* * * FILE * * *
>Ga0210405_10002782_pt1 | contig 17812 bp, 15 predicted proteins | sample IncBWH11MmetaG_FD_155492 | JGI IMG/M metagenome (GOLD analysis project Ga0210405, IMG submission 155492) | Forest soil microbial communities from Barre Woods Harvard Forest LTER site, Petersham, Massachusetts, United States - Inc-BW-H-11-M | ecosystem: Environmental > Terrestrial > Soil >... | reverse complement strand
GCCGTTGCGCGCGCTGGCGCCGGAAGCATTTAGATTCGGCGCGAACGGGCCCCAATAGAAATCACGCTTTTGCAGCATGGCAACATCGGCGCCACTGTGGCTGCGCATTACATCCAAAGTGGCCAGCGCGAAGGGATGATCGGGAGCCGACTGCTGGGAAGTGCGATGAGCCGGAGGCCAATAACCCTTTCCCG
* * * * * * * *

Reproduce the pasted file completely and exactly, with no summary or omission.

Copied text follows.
>Ga0210405_10002782_pt1 | contig 17812 bp, 15 predicted proteins | sample IncBWH11MmetaG_FD_155492 | JGI IMG/M metagenome (GOLD analysis project Ga0210405, IMG submission 155492) | Forest soil microbial communities from Barre Woods Harvard Forest LTER site, Petersham, Massachusetts, United States - Inc-BW-H-11-M | ecosystem: Environmental > Terrestrial > Soil >... | reverse complement strand
GCCGTTGCGCGCGCTGGCGCCGGAAGCATTTAGATTCGGCGCGAACGGGCCCCAATAGAAATCACGCTTTTGCAGCATGGCAACATCGGCGCCACTGTGGCTGCGCATTACATCCAAAGTGGCCAGCGCGAAGGGATGATCGGGAGCCGACTGCTGGGAAGTGCGATGAGCCGGAGGCCAATAACCCTTTCCCG